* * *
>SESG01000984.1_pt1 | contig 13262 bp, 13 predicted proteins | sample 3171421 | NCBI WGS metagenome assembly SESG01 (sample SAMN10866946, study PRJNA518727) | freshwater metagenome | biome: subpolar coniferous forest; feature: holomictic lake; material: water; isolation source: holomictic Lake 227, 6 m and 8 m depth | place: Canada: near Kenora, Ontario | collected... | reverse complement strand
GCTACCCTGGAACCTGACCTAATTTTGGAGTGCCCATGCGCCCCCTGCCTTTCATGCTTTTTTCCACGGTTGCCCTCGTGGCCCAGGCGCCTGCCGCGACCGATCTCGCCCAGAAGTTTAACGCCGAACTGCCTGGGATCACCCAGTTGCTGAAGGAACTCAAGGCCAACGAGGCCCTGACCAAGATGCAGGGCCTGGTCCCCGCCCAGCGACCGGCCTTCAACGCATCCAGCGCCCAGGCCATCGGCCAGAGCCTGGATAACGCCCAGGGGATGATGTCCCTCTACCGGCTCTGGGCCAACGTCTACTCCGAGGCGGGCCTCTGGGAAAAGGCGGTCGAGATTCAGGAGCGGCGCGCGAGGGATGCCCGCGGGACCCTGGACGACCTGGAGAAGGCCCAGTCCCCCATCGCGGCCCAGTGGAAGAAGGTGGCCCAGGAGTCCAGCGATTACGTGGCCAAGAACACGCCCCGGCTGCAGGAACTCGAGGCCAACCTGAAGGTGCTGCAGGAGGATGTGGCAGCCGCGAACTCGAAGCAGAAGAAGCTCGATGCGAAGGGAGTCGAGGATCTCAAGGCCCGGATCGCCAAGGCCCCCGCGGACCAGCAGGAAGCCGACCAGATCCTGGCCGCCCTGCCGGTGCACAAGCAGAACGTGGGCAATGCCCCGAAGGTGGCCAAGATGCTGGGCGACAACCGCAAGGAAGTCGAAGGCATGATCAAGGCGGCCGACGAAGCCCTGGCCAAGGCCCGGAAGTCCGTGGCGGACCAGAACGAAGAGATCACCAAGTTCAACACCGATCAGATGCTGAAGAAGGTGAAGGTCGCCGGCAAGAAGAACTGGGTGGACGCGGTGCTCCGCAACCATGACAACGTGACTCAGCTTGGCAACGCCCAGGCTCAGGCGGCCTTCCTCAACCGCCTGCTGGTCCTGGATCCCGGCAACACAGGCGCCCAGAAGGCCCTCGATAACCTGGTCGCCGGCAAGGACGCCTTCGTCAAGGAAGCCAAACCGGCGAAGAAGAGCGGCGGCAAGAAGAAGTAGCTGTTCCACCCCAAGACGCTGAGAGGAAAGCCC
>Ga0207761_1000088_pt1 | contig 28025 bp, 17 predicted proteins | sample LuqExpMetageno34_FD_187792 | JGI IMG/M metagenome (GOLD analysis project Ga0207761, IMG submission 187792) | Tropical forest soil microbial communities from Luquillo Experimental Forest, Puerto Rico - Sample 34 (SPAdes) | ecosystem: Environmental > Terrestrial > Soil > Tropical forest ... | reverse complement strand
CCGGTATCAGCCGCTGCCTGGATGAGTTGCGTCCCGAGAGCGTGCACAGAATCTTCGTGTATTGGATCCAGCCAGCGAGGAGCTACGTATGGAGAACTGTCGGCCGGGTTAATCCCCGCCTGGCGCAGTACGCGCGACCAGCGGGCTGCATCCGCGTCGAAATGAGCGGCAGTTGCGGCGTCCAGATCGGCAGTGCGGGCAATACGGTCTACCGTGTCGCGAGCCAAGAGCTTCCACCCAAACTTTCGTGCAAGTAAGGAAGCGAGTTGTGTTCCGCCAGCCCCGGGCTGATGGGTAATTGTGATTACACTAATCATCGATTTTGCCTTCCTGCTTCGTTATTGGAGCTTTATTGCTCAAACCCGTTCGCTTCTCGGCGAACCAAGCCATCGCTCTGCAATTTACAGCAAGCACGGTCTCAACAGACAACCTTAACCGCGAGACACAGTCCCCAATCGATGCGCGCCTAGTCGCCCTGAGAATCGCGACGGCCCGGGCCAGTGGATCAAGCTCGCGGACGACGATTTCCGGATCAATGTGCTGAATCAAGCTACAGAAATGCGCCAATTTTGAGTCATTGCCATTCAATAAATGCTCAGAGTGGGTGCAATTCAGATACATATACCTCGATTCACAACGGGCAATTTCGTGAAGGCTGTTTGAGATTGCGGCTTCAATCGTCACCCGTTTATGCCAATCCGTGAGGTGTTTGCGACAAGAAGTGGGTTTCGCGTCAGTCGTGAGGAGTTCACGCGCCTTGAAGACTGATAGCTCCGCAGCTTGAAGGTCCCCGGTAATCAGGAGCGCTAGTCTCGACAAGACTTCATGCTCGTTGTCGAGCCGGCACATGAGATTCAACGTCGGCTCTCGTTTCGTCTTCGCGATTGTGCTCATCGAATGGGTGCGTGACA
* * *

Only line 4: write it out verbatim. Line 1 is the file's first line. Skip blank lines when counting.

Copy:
CCGGTATCAGCCGCTGCCTGGATGAGTTGCGTCCCGAGAGCGTGCACAGAATCTTCGTGTATTGGATCCAGCCAGCGAGGAGCTACGTATGGAGAACTGTCGGCCGGGTTAATCCCCGCCTGGCGCAGTACGCGCGACCAGCGGGCTGCATCCGCGTCGAAATGAGCGGCAGTTGCGGCGTCCAGATCGGCAGTGCGGGCAATACGGTCTACCGTGTCGCGAGCCAAGAGCTTCCACCCAAACTTTCGTGCAAGTAAGGAAGCGAGTTGTGTTCCGCCAGCCCCGGGCTGATGGGTAATTGTGATTACACTAATCATCGATTTTGCCTTCCTGCTTCGTTATTGGAGCTTTATTGCTCAAACCCGTTCGCTTCTCGGCGAACCAAGCCATCGCTCTGCAATTTACAGCAAGCACGGTCTCAACAGACAACCTTAACCGCGAGACACAGTCCCCAATCGATGCGCGCCTAGTCGCCCTGAGAATCGCGACGGCCCGGGCCAGTGGATCAAGCTCGCGGACGACGATTTCCGGATCAATGTGCTGAATCAAGCTACAGAAATGCGCCAATTTTGAGTCATTGCCATTCAATAAATGCTCAGAGTGGGTGCAATTCAGATACATATACCTCGATTCACAACGGGCAATTTCGTGAAGGCTGTTTGAGATTGCGGCTTCAATCGTCACCCGTTTATGCCAATCCGTGAGGTGTTTGCGACAAGAAGTGGGTTTCGCGTCAGTCGTGAGGAGTTCACGCGCCTTGAAGACTGATAGCTCCGCAGCTTGAAGGTCCCCGGTAATCAGGAGCGCTAGTCTCGACAAGACTTCATGCTCGTTGTCGAGCCGGCACATGAGATTCAACGTCGGCTCTCGTTTCGTCTTCGCGATTGTGCTCATCGAATGGGTGCGTGACA